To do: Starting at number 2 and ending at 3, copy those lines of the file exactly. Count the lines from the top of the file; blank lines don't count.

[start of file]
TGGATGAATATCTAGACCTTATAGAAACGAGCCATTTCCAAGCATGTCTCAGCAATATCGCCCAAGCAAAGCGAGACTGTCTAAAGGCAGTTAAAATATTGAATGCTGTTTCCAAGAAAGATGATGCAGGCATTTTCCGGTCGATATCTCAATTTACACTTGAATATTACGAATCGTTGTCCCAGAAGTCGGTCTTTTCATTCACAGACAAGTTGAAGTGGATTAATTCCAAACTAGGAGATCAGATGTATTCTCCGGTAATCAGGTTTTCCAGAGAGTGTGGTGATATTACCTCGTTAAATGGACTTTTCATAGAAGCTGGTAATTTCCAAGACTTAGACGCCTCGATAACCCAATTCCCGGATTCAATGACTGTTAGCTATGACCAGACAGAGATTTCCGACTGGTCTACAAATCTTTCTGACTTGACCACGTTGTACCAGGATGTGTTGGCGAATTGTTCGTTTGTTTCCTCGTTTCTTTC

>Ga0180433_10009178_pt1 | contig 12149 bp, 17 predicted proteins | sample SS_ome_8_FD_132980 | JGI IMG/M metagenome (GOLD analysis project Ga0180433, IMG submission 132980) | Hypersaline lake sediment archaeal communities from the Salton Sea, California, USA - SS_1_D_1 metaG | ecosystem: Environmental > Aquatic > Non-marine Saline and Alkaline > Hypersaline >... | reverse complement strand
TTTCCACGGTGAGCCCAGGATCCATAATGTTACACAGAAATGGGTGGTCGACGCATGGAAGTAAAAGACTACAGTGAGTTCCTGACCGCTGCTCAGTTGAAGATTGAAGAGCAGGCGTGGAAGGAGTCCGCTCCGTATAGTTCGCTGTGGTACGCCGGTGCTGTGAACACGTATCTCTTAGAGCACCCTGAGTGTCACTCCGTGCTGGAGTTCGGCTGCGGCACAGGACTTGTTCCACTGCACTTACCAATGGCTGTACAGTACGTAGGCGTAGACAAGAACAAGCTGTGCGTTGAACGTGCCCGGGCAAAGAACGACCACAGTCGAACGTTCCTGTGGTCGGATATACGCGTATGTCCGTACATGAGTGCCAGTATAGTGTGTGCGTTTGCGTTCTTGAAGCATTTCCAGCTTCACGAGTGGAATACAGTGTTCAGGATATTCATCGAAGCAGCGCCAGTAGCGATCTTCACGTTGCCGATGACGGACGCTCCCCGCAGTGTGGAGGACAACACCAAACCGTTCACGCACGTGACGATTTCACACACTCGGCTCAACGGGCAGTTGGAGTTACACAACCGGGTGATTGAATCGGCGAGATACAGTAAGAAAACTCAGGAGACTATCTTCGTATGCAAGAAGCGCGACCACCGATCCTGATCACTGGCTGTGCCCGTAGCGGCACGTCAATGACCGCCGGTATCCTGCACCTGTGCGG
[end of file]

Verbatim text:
>Ga0180433_10009178_pt1 | contig 12149 bp, 17 predicted proteins | sample SS_ome_8_FD_132980 | JGI IMG/M metagenome (GOLD analysis project Ga0180433, IMG submission 132980) | Hypersaline lake sediment archaeal communities from the Salton Sea, California, USA - SS_1_D_1 metaG | ecosystem: Environmental > Aquatic > Non-marine Saline and Alkaline > Hypersaline >... | reverse complement strand
TTTCCACGGTGAGCCCAGGATCCATAATGTTACACAGAAATGGGTGGTCGACGCATGGAAGTAAAAGACTACAGTGAGTTCCTGACCGCTGCTCAGTTGAAGATTGAAGAGCAGGCGTGGAAGGAGTCCGCTCCGTATAGTTCGCTGTGGTACGCCGGTGCTGTGAACACGTATCTCTTAGAGCACCCTGAGTGTCACTCCGTGCTGGAGTTCGGCTGCGGCACAGGACTTGTTCCACTGCACTTACCAATGGCTGTACAGTACGTAGGCGTAGACAAGAACAAGCTGTGCGTTGAACGTGCCCGGGCAAAGAACGACCACAGTCGAACGTTCCTGTGGTCGGATATACGCGTATGTCCGTACATGAGTGCCAGTATAGTGTGTGCGTTTGCGTTCTTGAAGCATTTCCAGCTTCACGAGTGGAATACAGTGTTCAGGATATTCATCGAAGCAGCGCCAGTAGCGATCTTCACGTTGCCGATGACGGACGCTCCCCGCAGTGTGGAGGACAACACCAAACCGTTCACGCACGTGACGATTTCACACACTCGGCTCAACGGGCAGTTGGAGTTACACAACCGGGTGATTGAATCGGCGAGATACAGTAAGAAAACTCAGGAGACTATCTTCGTATGCAAGAAGCGCGACCACCGATCCTGATCACTGGCTGTGCCCGTAGCGGCACGTCAATGACCGCCGGTATCCTGCACCTGTGCGG